Nummular eczema or dermatitis, also called discoid eczema, is skin inflammation characterized by coin shaped, circular lesions on the legs, hands, arms and torso. Tiny spots and blister like sores that weep fluid enlarge and grow together to form the circular patches. The pink, red, or brown well defined patches range in size from one to four inches in diameter. The patches can itch and burn and be very painful. Blisters may appear and after they break open they can become crusty and then scaly. Sometimes a staph infection may occur which is indicated by a yellowish crust on the patch. This type of infection would require an antibiotic. Nummular eczema is not contagious.
Nummular dermatitis is most commonly found in men between 55 and 65 years of age but is also found in women between the ages of 15 and 25 years. It is not common in children. It occurs most frequently in people that:
- Have severely dry skin
- Live in a dry environment
- Take frequent hot baths or showers
- Have other types of eczema such as atopic or stasis dermatitis
- Have poor blood circulation or swelling in the legs
- Have a bacterial skin infection
- Have a skin injury caused by a bug bite, chemical reaction, or abrasion
- Take certain medicines, such as isotretinoin and interferon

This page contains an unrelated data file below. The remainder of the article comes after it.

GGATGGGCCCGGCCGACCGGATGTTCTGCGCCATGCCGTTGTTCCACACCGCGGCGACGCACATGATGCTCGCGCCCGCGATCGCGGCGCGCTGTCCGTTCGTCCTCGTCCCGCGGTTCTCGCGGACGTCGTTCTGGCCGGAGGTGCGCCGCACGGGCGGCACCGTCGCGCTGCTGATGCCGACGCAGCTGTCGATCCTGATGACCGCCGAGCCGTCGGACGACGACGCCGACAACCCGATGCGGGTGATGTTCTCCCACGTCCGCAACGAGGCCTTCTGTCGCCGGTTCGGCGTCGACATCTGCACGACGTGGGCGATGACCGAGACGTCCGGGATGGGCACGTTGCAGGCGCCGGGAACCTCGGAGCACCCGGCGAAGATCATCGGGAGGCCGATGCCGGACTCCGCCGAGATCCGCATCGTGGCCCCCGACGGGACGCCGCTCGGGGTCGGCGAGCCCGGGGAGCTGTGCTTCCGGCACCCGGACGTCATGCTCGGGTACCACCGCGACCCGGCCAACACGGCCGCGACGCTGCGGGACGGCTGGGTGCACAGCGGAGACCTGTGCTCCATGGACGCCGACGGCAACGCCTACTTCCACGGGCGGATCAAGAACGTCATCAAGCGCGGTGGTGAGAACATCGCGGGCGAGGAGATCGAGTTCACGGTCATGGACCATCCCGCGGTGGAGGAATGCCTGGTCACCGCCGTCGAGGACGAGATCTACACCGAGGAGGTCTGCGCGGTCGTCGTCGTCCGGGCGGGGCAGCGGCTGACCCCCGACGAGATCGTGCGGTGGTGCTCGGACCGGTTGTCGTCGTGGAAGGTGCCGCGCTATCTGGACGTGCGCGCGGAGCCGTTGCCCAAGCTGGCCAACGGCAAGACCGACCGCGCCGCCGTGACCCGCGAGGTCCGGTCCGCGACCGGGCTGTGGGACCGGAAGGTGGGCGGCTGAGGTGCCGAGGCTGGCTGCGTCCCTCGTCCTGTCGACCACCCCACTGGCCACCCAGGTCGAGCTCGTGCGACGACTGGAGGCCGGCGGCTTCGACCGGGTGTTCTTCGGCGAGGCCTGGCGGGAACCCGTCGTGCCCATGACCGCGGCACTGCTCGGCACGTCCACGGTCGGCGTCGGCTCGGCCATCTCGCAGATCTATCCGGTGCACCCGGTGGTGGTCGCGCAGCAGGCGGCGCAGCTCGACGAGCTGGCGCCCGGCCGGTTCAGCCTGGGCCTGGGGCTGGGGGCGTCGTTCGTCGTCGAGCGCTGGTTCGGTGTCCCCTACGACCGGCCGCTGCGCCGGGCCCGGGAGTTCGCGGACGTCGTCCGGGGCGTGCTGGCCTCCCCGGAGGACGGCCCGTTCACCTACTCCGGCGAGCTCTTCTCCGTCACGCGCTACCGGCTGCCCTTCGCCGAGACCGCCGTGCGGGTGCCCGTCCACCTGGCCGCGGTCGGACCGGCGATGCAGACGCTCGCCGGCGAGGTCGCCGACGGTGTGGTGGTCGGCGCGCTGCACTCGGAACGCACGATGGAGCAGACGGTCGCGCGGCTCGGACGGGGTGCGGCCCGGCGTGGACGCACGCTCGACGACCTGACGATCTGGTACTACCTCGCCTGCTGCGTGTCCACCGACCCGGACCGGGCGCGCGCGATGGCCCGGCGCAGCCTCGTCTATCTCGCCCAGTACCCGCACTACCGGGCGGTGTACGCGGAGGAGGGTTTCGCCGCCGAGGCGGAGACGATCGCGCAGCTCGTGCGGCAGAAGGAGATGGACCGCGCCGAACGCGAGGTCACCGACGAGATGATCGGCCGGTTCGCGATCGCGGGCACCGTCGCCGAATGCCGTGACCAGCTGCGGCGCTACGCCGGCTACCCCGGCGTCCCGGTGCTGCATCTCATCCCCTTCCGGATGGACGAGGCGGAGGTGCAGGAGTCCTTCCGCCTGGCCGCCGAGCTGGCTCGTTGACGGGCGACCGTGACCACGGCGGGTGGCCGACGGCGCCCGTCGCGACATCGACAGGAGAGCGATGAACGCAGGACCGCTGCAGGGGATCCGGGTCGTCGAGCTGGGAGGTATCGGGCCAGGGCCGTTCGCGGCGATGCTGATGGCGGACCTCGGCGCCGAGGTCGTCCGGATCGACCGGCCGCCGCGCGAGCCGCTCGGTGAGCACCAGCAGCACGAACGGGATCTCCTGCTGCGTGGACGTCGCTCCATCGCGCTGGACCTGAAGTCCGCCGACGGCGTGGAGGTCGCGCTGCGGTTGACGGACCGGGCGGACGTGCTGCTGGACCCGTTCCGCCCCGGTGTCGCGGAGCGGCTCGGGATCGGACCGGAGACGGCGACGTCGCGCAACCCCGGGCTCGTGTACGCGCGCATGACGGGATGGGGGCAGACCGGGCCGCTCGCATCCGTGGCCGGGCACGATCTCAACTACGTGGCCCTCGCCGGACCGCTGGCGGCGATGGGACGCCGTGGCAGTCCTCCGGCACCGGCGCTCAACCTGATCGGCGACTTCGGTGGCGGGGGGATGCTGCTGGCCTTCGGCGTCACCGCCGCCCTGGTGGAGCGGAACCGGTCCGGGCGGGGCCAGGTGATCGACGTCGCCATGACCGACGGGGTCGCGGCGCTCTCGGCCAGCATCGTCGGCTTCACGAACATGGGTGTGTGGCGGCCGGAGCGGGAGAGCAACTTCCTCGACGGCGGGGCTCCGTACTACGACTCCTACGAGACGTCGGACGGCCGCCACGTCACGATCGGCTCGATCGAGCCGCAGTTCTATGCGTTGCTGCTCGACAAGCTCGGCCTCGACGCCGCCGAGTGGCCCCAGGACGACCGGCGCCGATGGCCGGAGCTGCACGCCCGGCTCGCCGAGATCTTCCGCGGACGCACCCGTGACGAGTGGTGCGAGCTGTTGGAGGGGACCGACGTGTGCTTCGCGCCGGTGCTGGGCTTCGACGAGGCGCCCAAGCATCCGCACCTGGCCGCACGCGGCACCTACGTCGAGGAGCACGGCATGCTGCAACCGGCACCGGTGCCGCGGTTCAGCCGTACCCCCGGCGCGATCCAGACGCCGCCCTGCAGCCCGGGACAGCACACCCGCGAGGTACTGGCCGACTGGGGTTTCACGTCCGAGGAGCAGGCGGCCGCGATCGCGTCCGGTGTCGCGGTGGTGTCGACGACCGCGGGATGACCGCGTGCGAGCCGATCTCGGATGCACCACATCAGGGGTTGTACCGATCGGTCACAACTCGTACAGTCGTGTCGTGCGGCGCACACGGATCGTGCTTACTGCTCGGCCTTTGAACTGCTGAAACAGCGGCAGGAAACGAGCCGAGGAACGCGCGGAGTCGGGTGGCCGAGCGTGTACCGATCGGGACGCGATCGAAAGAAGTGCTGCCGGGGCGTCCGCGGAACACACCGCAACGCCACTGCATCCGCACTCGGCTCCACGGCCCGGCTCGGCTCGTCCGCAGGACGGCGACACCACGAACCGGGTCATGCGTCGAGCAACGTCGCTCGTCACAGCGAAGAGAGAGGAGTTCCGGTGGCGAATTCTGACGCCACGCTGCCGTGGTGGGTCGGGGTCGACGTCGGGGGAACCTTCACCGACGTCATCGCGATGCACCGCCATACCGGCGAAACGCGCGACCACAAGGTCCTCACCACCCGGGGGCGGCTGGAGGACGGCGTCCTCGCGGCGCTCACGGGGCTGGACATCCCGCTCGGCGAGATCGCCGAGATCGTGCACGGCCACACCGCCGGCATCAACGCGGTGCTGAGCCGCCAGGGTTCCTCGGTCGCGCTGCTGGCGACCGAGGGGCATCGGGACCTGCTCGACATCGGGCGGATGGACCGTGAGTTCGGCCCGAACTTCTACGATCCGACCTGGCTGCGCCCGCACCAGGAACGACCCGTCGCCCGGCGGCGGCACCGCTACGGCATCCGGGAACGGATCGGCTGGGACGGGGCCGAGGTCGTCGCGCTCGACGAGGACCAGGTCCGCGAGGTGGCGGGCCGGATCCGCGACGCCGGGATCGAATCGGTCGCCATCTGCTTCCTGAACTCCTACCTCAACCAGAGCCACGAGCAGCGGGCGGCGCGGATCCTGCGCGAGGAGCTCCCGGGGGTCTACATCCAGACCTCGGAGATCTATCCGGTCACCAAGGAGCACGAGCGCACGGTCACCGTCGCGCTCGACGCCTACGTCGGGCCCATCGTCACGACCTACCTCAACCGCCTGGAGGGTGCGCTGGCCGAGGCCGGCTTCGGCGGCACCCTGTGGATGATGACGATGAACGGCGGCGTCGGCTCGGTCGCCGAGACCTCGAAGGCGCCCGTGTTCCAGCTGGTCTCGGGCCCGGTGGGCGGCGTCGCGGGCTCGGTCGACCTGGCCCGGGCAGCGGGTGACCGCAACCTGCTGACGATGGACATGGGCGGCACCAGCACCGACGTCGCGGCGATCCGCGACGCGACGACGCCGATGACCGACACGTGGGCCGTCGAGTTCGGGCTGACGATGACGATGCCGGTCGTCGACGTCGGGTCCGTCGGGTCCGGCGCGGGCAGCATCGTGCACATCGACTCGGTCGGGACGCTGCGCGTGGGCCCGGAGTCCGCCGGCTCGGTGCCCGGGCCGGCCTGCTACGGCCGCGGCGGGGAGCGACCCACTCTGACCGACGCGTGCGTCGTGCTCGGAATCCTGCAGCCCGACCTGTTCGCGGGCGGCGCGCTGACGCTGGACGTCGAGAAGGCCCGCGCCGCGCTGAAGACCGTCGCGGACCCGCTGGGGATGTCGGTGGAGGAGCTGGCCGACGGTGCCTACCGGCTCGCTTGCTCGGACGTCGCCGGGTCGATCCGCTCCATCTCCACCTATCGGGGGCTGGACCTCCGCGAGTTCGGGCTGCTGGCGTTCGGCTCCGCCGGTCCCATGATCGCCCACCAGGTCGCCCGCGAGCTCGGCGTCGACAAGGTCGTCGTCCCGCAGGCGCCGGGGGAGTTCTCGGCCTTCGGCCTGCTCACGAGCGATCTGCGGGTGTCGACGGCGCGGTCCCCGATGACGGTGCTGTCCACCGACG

- Are sensitive to metals, including nickel and mercury (such as from a dental filling), Formaldehyde, or medicines such as neomycin (topical antibiotic)
Nummular dermatitis is diagnosed by a dermatologist who would do a visual inspection of the skin. If there are sores at the time, the doctor may want to swab the sore to test for a skin infection. If the dermatologist thinks that you may have an allergy, he or she may recommend patch testing, which is a skin test to detect allergies.
Treating this form of dermatitis can be challenging since the sores have a tendency to be stubborn. See your dermatologist and follow these recommendations to avoid a serious case of nummular dermatitis:
- Avoid skin injuries.
- Keep your skin well hydrated. Take a lukewarm daily shower lasting no longer than 20 minutes and immediately apply a moisturizer such as Vanicream to the damp skin.
- Follow your dermatologists’ orders and take any prescriptions as directed. A corticosteroid ointment may be prescribed which would help reduce inflammation and itch.
- Antihistamines can be taken at night to reduce itch and help you to sleep.
If your condition worsens and spreads you may need to:
- Sleep or rest in a cool moist room and use a humidifier if needed
- Take an oral antibiotic if a bacterial or staph infection develops
- Use medicated wound dressings
- Phototherapy (treat the wounds using light)
- Regular use of corticosteroids by mouth or injection
With proper care and treatment the nummular dermatitis can clear completely although sores on the thighs, legs and feet take longer to heal. Some patients’ skin will clear within a year while others may have the patches for several years. Occasionally the patches will reappear in the spot they originated in.